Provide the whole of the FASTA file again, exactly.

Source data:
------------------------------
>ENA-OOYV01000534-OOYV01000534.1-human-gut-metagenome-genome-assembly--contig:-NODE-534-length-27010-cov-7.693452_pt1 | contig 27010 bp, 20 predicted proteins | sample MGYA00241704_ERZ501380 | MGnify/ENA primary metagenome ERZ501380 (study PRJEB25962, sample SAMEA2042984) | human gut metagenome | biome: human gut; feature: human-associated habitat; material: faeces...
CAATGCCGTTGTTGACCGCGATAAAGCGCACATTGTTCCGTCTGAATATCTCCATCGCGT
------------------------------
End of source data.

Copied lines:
>ENA-OOYV01000534-OOYV01000534.1-human-gut-metagenome-genome-assembly--contig:-NODE-534-length-27010-cov-7.693452_pt1 | contig 27010 bp, 20 predicted proteins | sample MGYA00241704_ERZ501380 | MGnify/ENA primary metagenome ERZ501380 (study PRJEB25962, sample SAMEA2042984) | human gut metagenome | biome: human gut; feature: human-associated habitat; material: faeces...
CAATGCCGTTGTTGACCGCGATAAAGCGCACATTGTTCCGTCTGAATATCTCCATCGCGT